I really hate people that say you should do something. I really hate people that raise their fist in the air saying you shouldn’t consume. You know, the Buy Nothing Day. You shouldn’t eat red meat, you shouldn’t drink this, you shouldn’t do that. You shouldn’t drive your car and enjoy driving your car. You shouldn’t enjoy your Gucci handbag if that’s what you want to do.
My manifesto is much more that if you care about happiness, status, identity and meaning for yourself, you should be experiential, not materialistic. It will make you happier. It will give you most stories. It will give you more status. It will bring you close, there’s so many reasons. So the kind of “Be eco, be green!” thing…it’s like, “Oh, fuck off. I wanna do what I wanna do.”
So the way to get people to change is not to hit them on the head. If you think about smoking, for example, one of the reasons that people still think smoking is glamorous is because of Hollywood movies. You see people smoking. It looks cool. I want to look like Cary Grant. I want to look like the Mad Men or whatever, it’s cool. But then the clever nudge is, the clever way to influence behavior isn’t to sit there saying smoking is bad for you. I mean, what did any of the campaigns saying that smoking is bad for you really do? It’s really kind of a different shift that made it happen. Lots of combinations. So my belief is that one of the reasons why experientialism is better than other solutions is that it’s just aspirational and fun.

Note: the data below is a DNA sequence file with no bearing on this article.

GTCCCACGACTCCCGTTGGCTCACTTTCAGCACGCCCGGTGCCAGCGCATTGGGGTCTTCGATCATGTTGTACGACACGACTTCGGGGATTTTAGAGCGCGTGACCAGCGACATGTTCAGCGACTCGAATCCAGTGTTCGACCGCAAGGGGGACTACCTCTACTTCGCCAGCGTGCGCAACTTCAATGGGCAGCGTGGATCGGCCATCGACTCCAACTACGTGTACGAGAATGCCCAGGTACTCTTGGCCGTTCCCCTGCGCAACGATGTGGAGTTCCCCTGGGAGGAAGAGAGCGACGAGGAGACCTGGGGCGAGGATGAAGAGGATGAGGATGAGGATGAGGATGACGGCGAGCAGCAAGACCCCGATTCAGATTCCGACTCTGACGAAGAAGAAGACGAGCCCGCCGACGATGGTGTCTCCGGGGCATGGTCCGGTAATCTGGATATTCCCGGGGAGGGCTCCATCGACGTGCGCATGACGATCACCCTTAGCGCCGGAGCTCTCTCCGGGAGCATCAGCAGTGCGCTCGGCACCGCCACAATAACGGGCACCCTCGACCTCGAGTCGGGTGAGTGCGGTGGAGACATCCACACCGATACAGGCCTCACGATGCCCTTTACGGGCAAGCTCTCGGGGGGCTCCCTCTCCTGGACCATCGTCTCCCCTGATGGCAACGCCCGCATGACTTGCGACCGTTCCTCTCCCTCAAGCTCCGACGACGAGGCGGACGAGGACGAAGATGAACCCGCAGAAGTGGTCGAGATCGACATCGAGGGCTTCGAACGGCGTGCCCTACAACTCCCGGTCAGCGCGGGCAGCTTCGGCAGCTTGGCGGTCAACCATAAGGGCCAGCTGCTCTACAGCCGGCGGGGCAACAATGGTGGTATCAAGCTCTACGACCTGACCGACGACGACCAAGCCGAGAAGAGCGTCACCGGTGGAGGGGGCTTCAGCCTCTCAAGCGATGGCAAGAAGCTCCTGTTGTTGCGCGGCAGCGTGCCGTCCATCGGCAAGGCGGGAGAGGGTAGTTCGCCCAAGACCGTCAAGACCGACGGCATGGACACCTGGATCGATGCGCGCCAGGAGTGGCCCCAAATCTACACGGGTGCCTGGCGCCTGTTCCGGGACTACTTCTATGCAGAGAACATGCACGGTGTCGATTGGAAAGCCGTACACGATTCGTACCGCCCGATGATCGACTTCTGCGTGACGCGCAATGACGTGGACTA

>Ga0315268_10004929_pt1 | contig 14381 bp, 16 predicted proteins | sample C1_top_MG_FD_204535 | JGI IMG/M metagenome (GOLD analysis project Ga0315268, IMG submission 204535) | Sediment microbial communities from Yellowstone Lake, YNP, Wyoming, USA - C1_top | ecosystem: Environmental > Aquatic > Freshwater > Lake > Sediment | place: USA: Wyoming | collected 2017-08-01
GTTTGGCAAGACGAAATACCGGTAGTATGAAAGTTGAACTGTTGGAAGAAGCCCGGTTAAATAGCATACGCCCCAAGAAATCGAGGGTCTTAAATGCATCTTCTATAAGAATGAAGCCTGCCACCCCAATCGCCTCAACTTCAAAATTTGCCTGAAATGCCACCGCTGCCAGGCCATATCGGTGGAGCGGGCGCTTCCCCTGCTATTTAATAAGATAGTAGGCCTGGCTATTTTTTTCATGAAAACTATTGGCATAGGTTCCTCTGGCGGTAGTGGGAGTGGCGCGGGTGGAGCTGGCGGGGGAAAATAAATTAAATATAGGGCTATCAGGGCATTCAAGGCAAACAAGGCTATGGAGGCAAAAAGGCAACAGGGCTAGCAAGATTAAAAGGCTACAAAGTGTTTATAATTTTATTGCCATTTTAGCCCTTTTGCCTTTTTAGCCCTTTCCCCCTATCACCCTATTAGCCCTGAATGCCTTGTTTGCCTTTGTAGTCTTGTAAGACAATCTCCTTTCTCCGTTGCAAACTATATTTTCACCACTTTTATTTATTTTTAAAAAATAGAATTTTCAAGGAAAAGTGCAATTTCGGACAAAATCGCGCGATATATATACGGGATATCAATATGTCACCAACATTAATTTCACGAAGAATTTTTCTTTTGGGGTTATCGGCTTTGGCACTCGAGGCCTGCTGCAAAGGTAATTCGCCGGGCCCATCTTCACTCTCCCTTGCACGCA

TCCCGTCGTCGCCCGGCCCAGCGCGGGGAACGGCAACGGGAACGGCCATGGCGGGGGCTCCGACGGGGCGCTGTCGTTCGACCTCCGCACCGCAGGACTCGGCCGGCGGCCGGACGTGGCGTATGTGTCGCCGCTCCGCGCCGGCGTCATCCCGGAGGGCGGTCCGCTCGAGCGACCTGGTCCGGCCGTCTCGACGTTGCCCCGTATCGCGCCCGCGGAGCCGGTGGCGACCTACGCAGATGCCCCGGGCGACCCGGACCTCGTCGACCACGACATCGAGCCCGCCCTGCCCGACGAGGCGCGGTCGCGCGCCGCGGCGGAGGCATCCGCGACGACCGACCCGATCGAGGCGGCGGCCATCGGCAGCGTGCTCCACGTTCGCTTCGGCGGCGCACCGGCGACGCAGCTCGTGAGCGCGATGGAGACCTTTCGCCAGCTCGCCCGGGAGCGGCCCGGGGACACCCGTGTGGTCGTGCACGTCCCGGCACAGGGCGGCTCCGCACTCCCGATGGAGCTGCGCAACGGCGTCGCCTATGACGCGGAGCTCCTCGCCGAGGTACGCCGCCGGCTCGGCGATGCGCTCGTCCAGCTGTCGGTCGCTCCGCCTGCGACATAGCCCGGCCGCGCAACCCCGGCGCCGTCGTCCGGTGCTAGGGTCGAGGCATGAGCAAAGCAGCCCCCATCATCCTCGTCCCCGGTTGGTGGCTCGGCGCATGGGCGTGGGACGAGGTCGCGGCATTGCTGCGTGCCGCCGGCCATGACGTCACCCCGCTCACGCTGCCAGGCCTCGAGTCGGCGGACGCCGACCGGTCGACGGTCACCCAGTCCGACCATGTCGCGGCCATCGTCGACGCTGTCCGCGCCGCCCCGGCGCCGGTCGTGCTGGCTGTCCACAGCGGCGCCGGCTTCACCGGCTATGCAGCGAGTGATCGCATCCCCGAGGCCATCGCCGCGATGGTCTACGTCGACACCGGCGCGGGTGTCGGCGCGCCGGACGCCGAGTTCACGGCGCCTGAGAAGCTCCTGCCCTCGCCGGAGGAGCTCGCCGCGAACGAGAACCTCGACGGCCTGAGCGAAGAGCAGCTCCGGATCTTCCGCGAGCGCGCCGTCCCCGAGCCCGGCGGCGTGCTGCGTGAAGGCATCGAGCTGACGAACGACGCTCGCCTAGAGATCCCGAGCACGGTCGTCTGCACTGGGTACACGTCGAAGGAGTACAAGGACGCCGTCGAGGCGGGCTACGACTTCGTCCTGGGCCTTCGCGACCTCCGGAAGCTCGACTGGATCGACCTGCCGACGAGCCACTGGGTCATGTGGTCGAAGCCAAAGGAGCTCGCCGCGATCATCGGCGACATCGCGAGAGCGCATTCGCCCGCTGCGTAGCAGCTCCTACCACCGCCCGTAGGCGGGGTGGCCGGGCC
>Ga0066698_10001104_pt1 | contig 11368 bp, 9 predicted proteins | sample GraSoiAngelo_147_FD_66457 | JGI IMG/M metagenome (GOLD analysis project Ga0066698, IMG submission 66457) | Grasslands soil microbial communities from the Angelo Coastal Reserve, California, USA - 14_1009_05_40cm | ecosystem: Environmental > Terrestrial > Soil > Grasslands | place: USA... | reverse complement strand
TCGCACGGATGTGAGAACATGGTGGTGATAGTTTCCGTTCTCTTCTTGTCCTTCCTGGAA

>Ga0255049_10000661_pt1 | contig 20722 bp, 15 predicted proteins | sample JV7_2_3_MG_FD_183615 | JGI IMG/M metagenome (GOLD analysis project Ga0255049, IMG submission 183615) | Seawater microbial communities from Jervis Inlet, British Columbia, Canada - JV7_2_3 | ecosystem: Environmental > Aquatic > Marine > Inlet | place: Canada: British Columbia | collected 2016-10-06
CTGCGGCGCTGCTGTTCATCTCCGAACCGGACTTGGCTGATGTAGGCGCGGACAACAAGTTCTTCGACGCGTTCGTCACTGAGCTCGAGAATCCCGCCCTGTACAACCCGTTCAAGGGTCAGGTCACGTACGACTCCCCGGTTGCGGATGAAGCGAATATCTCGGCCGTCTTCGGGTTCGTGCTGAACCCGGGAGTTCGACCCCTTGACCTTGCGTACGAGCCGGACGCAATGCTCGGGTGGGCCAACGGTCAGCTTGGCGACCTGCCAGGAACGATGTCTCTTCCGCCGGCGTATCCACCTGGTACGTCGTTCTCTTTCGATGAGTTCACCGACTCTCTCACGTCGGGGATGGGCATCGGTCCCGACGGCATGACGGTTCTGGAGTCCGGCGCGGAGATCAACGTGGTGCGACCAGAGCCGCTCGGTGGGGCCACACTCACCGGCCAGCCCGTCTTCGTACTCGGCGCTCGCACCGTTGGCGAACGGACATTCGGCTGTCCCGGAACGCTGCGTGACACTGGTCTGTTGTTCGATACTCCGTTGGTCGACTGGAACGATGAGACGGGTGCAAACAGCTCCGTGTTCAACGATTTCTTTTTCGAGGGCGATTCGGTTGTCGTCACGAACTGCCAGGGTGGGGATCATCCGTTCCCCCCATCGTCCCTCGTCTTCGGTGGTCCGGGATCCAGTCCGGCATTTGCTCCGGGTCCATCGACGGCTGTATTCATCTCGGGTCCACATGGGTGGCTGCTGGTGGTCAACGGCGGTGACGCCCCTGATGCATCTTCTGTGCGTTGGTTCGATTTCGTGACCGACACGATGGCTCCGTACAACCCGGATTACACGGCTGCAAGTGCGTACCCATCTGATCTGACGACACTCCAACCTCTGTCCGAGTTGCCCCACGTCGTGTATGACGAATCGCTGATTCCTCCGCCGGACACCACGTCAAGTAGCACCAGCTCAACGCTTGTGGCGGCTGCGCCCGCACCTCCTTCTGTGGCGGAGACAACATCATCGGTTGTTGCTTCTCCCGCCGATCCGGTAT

Before, we really cared about buying things; that’s how we got status and meaning. So what’s next? How do we achieve status and meaning and happiness without buying things?